Bartholin Gland Cyst

Bartholin glands are located on either side of the entrance to the vagina. A cyst is a pocket of fluid in the tissue around these glands. If the cyst becomes infected, it is called a bartholin gland abscess.

  • Causes

    Bartholin glands make fluid that lubricates the vagina. If the glands become blocked, the fluid can back up and create a cyst. Sometimes, bacteria or viruses can develop in this fluid and lead to an infection.

  • Definition

    Bartholin glands are located on either side of the entrance to the vagina. A cyst is a pocket of fluid in the tissue around these glands. If the cyst becomes infected, it is called a bartholin gland abscess.

  • Diagnosis

    Your doctor will ask about your symptoms and medical history. A physical exam will be done. You may be referred to a specialist.

    Your bodily fluids and tissues may be tested if an infection is suspected. The sample may be sent for a culture or biopsy.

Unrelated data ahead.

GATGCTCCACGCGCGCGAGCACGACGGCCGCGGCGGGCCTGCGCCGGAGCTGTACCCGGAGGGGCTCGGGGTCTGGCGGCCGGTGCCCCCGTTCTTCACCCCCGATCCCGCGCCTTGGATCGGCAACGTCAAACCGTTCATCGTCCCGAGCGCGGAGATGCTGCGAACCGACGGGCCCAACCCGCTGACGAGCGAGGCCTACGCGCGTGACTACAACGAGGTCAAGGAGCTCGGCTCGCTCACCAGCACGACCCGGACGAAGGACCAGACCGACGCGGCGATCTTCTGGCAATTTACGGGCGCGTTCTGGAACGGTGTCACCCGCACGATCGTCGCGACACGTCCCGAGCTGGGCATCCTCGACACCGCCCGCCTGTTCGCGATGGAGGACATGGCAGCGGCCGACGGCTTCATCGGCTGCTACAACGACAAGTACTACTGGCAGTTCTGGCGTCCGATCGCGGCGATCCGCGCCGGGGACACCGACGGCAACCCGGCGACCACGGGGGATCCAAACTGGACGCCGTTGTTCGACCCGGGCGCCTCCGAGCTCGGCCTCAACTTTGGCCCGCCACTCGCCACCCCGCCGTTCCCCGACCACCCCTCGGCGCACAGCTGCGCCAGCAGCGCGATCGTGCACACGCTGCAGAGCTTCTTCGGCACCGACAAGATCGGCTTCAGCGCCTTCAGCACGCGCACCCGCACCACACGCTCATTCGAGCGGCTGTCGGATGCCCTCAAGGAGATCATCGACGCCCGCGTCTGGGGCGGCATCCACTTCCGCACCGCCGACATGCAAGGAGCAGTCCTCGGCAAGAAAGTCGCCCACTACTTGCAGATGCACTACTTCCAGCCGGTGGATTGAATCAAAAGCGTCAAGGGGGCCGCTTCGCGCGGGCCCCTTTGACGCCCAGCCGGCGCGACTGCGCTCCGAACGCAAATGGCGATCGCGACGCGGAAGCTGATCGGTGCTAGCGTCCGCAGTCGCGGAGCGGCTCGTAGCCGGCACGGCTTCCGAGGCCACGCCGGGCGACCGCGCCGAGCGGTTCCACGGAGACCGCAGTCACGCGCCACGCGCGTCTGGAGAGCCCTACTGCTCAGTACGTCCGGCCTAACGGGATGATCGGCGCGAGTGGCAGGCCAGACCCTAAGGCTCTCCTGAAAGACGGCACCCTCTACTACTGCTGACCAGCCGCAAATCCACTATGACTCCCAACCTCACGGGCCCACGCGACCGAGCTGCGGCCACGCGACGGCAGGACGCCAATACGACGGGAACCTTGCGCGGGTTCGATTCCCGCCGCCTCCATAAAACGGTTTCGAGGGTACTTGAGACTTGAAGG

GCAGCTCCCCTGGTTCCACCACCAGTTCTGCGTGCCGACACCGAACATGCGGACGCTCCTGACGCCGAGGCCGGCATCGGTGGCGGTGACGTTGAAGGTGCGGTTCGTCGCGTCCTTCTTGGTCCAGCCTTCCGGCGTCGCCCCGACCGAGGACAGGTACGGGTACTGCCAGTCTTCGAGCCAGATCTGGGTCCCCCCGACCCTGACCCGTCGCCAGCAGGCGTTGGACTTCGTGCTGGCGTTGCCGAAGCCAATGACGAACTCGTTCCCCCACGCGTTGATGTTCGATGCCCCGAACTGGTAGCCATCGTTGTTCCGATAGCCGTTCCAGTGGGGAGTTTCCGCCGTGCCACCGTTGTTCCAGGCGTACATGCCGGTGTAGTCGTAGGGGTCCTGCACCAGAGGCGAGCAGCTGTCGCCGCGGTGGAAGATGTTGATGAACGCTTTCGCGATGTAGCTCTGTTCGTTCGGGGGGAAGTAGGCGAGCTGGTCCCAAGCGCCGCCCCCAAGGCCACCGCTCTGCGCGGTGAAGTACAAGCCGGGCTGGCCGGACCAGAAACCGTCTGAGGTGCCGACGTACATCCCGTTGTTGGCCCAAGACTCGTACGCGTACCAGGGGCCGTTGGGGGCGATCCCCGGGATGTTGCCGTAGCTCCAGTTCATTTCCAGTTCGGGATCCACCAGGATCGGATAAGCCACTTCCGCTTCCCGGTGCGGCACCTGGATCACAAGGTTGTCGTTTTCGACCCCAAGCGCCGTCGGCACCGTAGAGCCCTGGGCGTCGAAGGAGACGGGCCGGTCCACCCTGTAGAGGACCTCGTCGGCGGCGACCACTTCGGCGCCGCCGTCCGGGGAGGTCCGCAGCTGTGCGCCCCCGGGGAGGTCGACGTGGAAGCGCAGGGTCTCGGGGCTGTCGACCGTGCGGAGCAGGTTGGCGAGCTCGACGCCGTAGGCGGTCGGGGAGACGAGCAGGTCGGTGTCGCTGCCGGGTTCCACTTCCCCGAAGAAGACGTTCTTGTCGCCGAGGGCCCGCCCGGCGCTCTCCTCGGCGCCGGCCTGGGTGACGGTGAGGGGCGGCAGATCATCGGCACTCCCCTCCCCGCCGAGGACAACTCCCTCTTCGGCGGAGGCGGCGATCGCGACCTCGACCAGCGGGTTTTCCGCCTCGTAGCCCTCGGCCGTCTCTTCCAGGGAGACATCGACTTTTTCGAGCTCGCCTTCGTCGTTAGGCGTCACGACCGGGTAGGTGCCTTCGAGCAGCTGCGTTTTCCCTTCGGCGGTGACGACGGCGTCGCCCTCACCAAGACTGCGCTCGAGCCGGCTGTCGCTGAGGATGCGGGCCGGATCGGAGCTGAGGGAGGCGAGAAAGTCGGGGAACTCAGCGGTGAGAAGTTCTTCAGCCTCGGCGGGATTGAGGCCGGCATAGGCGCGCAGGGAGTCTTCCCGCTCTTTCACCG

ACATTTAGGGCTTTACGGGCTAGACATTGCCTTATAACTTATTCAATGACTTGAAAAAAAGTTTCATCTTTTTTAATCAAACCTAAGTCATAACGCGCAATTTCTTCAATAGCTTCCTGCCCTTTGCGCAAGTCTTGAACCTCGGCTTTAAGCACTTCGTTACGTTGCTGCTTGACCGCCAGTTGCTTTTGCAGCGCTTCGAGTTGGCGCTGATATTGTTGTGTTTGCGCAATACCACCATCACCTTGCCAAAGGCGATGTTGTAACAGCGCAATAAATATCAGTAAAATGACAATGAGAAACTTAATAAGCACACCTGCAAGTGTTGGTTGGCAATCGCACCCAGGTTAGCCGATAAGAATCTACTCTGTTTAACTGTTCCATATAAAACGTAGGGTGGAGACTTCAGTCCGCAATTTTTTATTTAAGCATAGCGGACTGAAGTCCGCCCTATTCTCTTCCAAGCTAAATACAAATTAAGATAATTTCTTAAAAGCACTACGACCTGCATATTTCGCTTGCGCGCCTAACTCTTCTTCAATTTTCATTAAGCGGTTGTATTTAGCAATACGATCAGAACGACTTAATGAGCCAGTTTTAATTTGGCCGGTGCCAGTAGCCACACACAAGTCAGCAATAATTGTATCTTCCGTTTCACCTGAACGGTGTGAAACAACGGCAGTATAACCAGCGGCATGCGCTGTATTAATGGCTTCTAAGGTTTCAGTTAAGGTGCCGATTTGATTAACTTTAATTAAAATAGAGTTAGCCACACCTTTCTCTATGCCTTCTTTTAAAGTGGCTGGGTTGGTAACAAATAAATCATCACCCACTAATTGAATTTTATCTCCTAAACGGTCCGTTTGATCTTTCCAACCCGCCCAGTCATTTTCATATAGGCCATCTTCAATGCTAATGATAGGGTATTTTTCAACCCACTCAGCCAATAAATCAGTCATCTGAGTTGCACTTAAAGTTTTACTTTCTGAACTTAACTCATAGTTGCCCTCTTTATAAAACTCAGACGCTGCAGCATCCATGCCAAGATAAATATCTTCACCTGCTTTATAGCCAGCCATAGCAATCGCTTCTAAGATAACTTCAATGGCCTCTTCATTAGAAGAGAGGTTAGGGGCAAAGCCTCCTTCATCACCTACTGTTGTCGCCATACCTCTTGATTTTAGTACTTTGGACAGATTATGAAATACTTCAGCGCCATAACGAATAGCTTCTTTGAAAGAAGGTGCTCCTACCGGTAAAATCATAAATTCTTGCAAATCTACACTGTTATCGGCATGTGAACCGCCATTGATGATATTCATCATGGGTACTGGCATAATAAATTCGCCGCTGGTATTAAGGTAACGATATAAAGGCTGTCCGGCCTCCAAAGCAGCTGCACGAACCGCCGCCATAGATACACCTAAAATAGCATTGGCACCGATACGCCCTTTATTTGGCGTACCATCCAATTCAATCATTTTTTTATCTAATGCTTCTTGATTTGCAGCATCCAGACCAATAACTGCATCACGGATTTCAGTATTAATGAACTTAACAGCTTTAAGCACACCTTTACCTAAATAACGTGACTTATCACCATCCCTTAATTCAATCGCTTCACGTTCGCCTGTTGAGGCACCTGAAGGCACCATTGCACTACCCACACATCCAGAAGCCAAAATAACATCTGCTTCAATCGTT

• Prevention

    There is no known way to prevent a Bartholin gland cyst.

  • Risk Factors

    Women with a history of cysts are more likely to develop a Bartholin gland cyst.

    Sexually transmitted infections may also increase the risk of an infected cyst.

  • Symptoms

    Symptoms may include:

    • A painless or tender lump on either side of the opening of the vagina
    • A lump that may grow in size over time
    • Pain with activities such as walking or intercourse

  • Treatment

    Talk with your doctor about the best treatment plan for you. If you do not have symptoms, your doctor may want to monitor your condition without treatment. Antibiotics may be recommended if there is an infection caused by bacteria. Pain medication may help manage discomfort.

    If your symptoms do not improve, surgery may be required. The three types of surgical options include: